Apple can tailor their hardware for power efficiencies, GPU performance, etc. Since they own the hardware they can have more efficient software by controlling both sides making a more pleasant experience. The differences may not be major, but many small things add up.

    Why do you think Microsoft SQLServer is the performance champ on Windows? Is it because database companies are incompetent or that because Microsoft owns the stack they can iron out inefficiencies and guarantee their product runs the best?
    Dec 31, 2012. 04:32 PM | Likes Like |Link to Comment
  • Google's Android Vs. Apple Development [View article]
    Thanks for your reply. I will have to think on this.

    One thing regarding Siri and the use of Yelp and the other backends is if it gets more useful it can be a very powerful service. For example the other day I asked what the score of the Giants game was today. The response was a good conversational the Giants destroyed the Eagles by some score. The point was I did not have to specify the New York Football Giants versus the San Fransisco Baseball Giants and the response was a very comforting conversational response as I would expect from a friend if I asked the same question. This is the type of response Apple advertises in its ads which unfortunately is not what you always get from Siri. However, under certain controlled circumscribed areas Siri is quite good. But it has a lot of growing up to do.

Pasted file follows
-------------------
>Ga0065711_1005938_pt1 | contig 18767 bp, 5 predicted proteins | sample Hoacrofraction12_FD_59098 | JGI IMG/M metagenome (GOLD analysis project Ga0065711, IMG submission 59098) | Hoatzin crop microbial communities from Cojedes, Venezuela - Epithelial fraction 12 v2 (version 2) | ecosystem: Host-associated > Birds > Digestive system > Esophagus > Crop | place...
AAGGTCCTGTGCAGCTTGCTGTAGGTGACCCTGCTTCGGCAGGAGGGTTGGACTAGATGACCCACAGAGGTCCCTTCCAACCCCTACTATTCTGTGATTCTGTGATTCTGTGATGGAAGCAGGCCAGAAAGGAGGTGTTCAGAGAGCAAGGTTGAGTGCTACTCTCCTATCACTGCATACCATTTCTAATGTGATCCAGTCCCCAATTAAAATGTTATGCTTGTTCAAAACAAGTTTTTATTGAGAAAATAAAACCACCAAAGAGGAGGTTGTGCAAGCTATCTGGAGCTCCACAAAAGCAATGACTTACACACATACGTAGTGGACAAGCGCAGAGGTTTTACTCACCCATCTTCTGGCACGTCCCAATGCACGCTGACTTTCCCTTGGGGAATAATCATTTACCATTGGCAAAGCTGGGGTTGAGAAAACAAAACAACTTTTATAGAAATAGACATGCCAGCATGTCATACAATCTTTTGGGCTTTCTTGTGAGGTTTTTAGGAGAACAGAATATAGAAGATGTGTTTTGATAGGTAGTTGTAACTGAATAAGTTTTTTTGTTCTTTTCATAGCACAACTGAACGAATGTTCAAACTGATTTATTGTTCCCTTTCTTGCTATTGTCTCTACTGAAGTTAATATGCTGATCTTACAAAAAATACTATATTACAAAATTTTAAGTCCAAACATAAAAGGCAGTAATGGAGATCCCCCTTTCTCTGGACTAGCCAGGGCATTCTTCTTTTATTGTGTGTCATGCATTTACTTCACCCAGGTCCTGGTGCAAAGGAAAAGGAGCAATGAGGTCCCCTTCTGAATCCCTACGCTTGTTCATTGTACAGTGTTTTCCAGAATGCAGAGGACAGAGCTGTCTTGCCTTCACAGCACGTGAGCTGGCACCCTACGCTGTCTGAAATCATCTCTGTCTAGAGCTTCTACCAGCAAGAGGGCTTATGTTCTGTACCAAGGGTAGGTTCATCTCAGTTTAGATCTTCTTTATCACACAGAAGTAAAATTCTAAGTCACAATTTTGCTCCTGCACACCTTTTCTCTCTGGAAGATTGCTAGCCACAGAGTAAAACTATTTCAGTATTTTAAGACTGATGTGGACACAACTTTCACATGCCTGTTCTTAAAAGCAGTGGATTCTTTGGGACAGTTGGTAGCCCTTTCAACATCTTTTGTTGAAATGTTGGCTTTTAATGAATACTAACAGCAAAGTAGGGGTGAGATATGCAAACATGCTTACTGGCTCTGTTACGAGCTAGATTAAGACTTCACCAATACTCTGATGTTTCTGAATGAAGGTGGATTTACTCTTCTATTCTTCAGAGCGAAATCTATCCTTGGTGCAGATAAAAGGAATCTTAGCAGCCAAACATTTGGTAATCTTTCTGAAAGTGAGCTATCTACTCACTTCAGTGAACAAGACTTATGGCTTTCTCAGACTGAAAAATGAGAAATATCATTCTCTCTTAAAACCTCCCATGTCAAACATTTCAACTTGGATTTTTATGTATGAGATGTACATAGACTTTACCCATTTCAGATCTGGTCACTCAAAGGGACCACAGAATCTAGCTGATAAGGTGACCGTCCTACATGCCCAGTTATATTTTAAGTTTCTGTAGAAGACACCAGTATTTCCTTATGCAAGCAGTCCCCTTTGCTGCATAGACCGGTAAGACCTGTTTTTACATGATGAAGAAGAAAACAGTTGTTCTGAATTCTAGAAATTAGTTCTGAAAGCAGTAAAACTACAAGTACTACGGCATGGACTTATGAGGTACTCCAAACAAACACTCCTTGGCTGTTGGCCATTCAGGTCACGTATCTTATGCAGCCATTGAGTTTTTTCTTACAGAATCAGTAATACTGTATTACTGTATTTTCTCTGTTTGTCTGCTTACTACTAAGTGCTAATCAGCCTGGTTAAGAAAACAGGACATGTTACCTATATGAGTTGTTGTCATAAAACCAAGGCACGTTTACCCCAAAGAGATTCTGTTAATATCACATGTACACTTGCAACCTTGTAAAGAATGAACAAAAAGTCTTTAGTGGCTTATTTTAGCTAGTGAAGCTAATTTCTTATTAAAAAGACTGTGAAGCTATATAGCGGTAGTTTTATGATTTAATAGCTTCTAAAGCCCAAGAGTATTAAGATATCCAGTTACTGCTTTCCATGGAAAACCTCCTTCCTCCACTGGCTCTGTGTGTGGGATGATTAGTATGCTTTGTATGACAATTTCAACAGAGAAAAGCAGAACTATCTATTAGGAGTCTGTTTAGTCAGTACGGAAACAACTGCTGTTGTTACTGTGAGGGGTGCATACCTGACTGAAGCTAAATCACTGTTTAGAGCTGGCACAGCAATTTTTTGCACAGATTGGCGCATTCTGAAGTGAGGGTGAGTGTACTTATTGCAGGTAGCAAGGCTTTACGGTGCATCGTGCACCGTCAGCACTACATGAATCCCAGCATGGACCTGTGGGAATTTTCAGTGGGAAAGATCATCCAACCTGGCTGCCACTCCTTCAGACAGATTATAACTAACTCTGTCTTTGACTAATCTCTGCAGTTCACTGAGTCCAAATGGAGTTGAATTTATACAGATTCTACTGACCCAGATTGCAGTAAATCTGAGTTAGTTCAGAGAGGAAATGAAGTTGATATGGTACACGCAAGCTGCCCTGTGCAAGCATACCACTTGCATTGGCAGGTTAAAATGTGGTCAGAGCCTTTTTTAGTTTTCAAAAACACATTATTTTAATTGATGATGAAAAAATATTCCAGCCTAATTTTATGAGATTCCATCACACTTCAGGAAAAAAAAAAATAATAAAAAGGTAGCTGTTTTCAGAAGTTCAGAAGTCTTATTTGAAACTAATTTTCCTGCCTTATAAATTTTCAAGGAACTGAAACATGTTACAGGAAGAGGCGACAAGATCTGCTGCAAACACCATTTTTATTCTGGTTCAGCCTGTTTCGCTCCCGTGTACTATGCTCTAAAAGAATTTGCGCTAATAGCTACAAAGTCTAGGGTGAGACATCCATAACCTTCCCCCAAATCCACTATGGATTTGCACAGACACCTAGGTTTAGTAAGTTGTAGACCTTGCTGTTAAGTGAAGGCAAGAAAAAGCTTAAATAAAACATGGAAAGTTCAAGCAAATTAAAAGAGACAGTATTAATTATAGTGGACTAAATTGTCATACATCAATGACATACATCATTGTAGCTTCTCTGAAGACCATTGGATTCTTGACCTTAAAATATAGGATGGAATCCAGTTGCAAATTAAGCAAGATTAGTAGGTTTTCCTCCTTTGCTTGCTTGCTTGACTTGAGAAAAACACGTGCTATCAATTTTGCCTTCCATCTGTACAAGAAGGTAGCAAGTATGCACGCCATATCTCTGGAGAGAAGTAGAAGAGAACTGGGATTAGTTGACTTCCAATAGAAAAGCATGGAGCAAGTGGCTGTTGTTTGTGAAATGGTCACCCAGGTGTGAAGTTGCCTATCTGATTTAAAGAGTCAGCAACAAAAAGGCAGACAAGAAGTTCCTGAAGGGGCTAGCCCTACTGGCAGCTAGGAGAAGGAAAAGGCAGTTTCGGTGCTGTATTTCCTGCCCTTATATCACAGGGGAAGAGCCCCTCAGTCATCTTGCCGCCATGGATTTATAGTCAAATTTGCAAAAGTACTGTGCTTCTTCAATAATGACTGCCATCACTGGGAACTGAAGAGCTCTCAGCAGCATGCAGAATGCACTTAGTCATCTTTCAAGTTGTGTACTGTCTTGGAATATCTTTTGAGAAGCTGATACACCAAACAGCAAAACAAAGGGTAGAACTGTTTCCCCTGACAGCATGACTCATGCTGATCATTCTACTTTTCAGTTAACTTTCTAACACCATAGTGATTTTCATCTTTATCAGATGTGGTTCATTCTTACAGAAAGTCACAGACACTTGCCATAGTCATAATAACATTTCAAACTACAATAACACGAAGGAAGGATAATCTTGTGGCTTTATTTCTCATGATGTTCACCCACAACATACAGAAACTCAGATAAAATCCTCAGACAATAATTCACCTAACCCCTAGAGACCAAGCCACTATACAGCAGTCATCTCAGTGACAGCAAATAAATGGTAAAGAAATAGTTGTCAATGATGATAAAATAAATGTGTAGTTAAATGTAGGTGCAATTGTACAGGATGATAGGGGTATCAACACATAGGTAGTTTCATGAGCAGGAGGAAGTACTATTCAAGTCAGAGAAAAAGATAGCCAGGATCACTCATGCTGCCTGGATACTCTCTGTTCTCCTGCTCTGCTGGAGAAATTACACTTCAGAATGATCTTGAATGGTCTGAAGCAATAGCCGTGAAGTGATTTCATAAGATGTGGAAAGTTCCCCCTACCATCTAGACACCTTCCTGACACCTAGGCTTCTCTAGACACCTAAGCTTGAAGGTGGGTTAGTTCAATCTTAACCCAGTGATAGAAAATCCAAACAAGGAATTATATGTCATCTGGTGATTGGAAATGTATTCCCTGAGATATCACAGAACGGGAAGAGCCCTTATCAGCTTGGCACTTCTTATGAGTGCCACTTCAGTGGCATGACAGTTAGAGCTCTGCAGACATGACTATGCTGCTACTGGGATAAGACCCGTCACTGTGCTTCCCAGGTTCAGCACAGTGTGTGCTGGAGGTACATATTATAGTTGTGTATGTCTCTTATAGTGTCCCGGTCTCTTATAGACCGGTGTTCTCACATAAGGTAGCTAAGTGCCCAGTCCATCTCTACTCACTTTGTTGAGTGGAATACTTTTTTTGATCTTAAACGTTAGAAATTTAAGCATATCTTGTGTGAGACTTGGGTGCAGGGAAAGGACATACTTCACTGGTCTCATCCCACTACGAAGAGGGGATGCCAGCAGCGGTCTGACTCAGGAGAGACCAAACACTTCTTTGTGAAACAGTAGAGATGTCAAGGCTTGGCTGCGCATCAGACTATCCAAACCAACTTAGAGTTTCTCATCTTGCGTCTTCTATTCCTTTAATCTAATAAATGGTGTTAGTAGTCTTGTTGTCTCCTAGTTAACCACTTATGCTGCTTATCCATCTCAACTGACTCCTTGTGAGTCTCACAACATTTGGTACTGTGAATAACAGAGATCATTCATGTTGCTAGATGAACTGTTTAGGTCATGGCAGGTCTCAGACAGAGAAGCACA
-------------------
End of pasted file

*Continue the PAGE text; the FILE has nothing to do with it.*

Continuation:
If Siri gets better you will not have to Google your question. Since Apple is the dominant mobile platform for web activity I feel Apple is a serious existential threat to Google. This is in part why Google is putting a lot of energy in making its applications on iOS the best. They have put out good apps in Maps, Youtube, etc because they need to control the user experience on iOS to maintain their franchise.
    Dec 31, 2012. 04:20 PM | Likes Like |Link to Comment
  • Google's Android Vs. Apple Development [View article]